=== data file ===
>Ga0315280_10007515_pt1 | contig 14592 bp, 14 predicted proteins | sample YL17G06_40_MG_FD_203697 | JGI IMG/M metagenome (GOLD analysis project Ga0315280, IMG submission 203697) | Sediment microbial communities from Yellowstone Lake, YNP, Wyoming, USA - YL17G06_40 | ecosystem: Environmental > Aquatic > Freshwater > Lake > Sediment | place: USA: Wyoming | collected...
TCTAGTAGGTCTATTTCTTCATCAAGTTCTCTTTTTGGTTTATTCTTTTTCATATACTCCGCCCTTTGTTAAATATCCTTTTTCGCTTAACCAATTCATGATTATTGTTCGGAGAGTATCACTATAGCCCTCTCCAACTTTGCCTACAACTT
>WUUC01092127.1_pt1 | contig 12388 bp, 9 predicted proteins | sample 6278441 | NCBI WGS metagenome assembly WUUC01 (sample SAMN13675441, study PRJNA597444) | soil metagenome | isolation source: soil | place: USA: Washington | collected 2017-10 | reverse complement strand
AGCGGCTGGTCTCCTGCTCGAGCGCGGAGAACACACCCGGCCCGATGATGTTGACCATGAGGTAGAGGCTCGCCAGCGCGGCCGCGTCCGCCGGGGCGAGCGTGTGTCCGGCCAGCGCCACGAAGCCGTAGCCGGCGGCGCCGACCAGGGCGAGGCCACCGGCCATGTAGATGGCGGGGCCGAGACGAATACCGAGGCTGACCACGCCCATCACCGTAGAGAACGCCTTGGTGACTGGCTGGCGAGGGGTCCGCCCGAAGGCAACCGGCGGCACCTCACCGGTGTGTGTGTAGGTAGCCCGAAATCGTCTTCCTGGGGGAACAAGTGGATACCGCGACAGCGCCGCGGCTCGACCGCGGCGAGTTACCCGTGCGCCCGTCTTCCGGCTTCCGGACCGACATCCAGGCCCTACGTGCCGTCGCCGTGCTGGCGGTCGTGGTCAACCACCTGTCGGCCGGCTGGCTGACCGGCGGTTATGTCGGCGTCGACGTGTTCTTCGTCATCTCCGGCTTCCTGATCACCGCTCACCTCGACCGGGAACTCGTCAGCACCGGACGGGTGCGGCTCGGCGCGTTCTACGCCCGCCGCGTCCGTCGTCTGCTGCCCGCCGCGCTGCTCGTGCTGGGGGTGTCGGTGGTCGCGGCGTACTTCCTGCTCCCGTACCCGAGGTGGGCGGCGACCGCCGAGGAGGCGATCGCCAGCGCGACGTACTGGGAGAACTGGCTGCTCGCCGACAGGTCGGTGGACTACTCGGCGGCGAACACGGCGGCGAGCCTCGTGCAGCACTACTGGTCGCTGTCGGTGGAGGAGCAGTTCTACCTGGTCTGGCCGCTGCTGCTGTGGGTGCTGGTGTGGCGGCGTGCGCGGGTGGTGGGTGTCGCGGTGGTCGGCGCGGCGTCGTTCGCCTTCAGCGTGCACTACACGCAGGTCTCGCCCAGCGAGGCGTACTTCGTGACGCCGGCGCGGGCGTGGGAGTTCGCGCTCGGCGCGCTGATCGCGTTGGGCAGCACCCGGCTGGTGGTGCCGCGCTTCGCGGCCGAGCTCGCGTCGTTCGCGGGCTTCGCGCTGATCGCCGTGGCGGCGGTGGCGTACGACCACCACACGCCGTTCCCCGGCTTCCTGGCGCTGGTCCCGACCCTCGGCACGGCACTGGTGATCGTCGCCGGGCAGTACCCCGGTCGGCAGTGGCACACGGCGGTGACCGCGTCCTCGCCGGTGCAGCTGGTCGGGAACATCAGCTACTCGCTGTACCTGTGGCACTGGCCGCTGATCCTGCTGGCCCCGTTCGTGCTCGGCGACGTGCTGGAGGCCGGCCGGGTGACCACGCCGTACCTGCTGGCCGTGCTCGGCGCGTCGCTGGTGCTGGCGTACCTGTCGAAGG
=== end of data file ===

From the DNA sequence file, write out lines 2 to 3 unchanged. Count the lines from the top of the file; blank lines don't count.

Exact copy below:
TCTAGTAGGTCTATTTCTTCATCAAGTTCTCTTTTTGGTTTATTCTTTTTCATATACTCCGCCCTTTGTTAAATATCCTTTTTCGCTTAACCAATTCATGATTATTGTTCGGAGAGTATCACTATAGCCCTCTCCAACTTTGCCTACAACTT
>WUUC01092127.1_pt1 | contig 12388 bp, 9 predicted proteins | sample 6278441 | NCBI WGS metagenome assembly WUUC01 (sample SAMN13675441, study PRJNA597444) | soil metagenome | isolation source: soil | place: USA: Washington | collected 2017-10 | reverse complement strand